Trump Administration Budget Proposes Drastic Cuts to Foreign Assistance

Photo: Action Against Hunger's health and nutrition programs in Bangladesh screen and provide therapeutic treatment to severely malnourished children.
Photo: Action Against Hunger's health and nutrition programs in Bangladesh screen and provide therapeutic treatment to severely malnourished children

The White House released a budget blueprint on March 16th that proposes slashing the budgets of the State Department and U.S. Agency for International Development (USAID) by approximately one third.  This represents an extremely steep cut, especially in light of the fact that these agencies’ budgets make up only one percent of total U.S. government spending, and it comes at a time when conflicts and extreme food insecurity continue to pose profound challenges and affect millions of people around the world. 

The President’s budget proposal would fund State and USAID at $25.6 billion, with an additional $12 million in supplemental funding through the Overseas Contingency Operations (OCO) account.  Such deep cuts would have a devastating impact on the work of humanitarian and development programs funded by State and USAID.

It’s worth noting that the President’s budget is a non-binding document and its release is only the first step in the U.S. budgetary process.  Now, Congress—which has the authority to fund the government and all of its programs, including foreign assistance—must come up with its own version of the budget over the next few months.  Funding for hunger, nutrition and clean water has historically received bipartisan Congressional support, and we are hopeful that Congress will continue to prioritize these programs in their budget.

While the President’s budget contains few details about funding levels for specific accounts (though it does propose to eliminate some programs, like the McGovern-Dole international school feeding program, entirely), it includes some language clarifying the administration’s priorities in international affairs spending.  Some key points about priorities of Action Against Hunger:

  • The budget specifically mentions “deep cuts to foreign aid” and says that “steps to reduce foreign assistance free up funding for critical priorities here at home and put America first.”
  • The budget would “reduce or end direct funding for international organizations whose missions do not substantially advance US foreign policy interests, are duplicative, or are not well managed.”
  • It would cut US funding to the UN, capping the U.S. share of peacekeeping contributions at 25%.
  • It eliminates the Global Climate Change Initiative and US funding for the Green Climate Fund.
  • It “recognizes the need for State and USAID to pursue greater efficiencies through reorganization and consolidation,”—a phrase which raises the possibility of USAID potentially being consolidated with the State Department and no longer remaining an independent agency.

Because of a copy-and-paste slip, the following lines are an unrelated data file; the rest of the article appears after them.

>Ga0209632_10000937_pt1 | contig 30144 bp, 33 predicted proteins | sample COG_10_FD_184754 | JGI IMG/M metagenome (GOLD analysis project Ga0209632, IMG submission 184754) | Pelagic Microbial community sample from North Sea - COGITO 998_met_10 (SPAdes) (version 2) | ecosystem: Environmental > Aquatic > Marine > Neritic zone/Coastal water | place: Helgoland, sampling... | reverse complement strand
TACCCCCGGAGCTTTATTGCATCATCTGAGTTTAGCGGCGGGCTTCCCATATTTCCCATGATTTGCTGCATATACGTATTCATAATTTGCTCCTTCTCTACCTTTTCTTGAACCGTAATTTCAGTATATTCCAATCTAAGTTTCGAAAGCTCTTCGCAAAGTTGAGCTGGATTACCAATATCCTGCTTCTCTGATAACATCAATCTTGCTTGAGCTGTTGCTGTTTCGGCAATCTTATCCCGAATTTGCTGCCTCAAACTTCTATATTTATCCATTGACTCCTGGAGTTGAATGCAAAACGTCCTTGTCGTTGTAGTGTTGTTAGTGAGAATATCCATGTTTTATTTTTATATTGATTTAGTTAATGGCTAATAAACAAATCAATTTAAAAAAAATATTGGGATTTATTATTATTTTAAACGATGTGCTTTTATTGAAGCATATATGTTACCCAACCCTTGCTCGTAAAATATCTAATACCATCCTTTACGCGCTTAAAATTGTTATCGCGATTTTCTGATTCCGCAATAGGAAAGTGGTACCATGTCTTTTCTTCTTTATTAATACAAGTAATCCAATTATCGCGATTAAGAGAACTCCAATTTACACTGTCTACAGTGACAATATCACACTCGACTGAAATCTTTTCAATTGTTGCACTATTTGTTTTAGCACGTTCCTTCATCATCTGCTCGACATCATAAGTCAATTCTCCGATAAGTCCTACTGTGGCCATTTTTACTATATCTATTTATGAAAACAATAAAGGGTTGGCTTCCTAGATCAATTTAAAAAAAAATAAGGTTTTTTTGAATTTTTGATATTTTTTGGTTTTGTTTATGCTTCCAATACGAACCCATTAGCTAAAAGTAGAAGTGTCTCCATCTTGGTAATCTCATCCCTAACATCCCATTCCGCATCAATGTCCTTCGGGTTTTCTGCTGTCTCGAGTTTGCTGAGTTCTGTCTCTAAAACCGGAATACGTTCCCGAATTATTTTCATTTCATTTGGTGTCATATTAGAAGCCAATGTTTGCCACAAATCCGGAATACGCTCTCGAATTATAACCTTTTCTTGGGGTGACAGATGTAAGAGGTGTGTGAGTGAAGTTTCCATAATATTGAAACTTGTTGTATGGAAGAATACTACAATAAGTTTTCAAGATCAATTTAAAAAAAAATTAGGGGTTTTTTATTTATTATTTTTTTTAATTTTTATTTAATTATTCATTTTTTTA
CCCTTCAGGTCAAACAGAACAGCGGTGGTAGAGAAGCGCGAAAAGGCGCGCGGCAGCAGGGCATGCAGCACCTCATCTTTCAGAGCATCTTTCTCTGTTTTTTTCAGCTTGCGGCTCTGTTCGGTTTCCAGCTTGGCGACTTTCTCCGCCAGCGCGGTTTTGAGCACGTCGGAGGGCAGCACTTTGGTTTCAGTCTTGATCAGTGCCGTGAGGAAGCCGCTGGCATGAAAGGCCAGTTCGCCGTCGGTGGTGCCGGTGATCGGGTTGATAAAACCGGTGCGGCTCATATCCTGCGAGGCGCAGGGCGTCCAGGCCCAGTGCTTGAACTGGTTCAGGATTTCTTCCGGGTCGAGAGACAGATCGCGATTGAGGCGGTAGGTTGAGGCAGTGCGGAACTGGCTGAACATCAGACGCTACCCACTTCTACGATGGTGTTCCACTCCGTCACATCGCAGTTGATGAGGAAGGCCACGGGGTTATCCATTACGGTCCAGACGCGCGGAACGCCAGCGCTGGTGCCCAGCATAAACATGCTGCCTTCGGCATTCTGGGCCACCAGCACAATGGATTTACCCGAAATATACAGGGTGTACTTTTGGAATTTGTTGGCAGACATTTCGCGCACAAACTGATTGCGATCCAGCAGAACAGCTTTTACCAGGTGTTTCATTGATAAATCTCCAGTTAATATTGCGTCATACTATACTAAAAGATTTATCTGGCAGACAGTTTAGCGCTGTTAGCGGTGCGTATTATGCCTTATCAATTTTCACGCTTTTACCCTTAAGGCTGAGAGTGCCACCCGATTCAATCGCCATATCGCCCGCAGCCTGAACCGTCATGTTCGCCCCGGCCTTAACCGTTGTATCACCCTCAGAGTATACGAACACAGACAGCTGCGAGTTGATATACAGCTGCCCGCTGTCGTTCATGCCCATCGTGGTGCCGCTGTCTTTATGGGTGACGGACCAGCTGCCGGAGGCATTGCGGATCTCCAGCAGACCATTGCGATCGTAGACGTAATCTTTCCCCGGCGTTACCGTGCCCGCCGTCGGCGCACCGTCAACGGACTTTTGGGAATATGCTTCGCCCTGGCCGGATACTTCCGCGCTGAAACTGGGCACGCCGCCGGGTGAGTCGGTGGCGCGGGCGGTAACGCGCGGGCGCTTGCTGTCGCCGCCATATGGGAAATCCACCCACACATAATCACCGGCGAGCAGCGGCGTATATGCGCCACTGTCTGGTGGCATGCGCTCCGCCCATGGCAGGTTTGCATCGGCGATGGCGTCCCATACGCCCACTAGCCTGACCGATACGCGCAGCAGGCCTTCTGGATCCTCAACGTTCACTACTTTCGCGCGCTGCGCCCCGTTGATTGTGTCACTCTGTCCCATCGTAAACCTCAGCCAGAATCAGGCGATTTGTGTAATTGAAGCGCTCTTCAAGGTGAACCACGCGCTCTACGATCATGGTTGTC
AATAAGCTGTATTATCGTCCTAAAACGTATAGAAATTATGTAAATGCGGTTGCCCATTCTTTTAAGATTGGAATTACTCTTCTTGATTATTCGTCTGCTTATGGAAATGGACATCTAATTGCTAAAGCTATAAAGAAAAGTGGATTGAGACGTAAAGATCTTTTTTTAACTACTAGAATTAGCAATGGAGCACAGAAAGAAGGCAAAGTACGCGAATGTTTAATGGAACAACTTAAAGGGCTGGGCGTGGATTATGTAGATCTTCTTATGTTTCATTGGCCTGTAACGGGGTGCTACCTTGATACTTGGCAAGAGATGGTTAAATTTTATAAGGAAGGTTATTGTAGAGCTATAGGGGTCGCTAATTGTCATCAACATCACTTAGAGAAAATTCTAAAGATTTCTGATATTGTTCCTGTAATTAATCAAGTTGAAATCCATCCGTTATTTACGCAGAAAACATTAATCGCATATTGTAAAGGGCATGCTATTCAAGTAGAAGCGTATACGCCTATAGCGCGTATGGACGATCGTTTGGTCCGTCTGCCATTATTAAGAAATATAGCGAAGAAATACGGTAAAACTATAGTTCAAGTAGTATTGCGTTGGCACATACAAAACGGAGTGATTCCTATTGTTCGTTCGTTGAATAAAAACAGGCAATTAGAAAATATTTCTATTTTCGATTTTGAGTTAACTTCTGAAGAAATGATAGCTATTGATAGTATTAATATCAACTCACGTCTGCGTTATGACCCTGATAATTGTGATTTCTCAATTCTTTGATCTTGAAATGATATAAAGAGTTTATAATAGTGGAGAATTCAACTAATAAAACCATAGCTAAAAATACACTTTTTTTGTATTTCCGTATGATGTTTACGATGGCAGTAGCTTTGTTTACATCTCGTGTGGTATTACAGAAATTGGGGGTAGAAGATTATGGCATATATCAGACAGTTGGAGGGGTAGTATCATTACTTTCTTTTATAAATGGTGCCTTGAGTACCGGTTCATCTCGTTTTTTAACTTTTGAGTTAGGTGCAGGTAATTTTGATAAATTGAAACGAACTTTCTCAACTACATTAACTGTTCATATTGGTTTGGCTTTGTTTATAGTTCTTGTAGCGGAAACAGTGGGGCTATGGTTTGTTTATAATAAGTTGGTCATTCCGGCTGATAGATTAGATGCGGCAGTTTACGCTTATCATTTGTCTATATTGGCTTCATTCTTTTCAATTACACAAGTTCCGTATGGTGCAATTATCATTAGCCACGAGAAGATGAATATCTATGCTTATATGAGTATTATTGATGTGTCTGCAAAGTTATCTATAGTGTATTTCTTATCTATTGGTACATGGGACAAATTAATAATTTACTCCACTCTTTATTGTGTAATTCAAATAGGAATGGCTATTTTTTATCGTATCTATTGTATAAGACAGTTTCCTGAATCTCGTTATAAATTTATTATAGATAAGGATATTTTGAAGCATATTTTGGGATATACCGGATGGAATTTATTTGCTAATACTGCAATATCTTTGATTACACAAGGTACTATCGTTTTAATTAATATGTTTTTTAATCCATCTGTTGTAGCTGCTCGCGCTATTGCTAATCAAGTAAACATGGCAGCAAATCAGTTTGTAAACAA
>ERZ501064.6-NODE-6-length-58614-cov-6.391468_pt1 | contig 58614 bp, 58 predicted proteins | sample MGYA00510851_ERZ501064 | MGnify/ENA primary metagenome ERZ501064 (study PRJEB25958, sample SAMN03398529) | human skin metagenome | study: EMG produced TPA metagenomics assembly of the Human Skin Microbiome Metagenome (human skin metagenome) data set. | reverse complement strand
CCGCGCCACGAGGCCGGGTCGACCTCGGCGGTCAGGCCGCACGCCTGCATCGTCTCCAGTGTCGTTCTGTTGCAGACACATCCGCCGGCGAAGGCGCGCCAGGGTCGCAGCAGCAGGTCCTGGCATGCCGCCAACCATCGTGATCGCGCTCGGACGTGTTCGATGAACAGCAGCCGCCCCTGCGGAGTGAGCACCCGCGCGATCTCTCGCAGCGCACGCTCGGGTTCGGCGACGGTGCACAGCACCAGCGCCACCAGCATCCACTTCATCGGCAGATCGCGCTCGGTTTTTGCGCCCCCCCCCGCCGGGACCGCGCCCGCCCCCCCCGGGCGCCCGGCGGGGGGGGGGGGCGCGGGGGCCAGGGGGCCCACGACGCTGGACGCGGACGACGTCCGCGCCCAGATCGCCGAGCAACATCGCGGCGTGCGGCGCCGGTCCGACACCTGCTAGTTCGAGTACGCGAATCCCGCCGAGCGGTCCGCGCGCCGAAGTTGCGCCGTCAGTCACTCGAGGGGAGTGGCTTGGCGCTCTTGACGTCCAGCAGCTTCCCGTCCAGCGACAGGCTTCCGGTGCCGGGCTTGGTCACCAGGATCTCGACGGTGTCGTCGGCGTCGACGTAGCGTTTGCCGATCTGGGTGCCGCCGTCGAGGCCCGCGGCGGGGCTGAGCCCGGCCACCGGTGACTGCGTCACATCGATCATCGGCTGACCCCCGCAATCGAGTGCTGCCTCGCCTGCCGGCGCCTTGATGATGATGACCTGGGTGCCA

• The budget states that the funding level proposed still “allows for significant funding for humanitarian assistance, including food aid, disaster, and refugee program funding.”  It’s not clear how these goals would be met given the severe cuts being recommended by the White House, however.

Action Against Hunger believes deeply in the need for strong funding by the U.S. government for programs which promote food security, nutrition, water, sanitation, and hygiene, and humanitarian efforts around the globe.  We are very concerned that the proposed cuts in the President’s budget would harm the ability of the United States to play its role as a leader in the fight against hunger and malnutrition around the world. 

At a time when the world faces the potential for four famines occurring simultaneously and is experiencing the greatest humanitarian and food security crises since the end of World War II, we should not make devastating cuts to our country’s foreign assistance funding.  The one percent of the U.S. budget dedicated to development and humanitarian programs is money well spent, helps millions of people to survive and thrive, and remains a critical investment in creating and maintaining a stable world free from hunger.

Action Against Hunger urges the House and Senate to keep in mind the critically important value of foreign assistance, and the ever-increasing needs of people suffering from hunger and fleeing conflict around the globe, when crafting their own budgets this spring.

In the meantime, we urge you to take a few moments to reach out to your elected representatives and let them know you support strong funding for food security, nutrition, humanitarian and WASH programming and oppose drastic budget cuts.  You can find your representatives’ contact information at www.senate.gov and www.house.gov.

We will keep you posted as we learn more about the House and Senate budgets over the course of the next several months.  Thank you for your support and advocacy for vulnerable people around the globe at this critical moment.

 

 

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About Melissa Kaplan

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Melissa serves as an Advocacy Officer for Action Against Hunger, based in Washington, D.C. She advocates key policymakers to provide strong funding and awareness of nutrition, food security, and water, sanitation, and hygiene issues.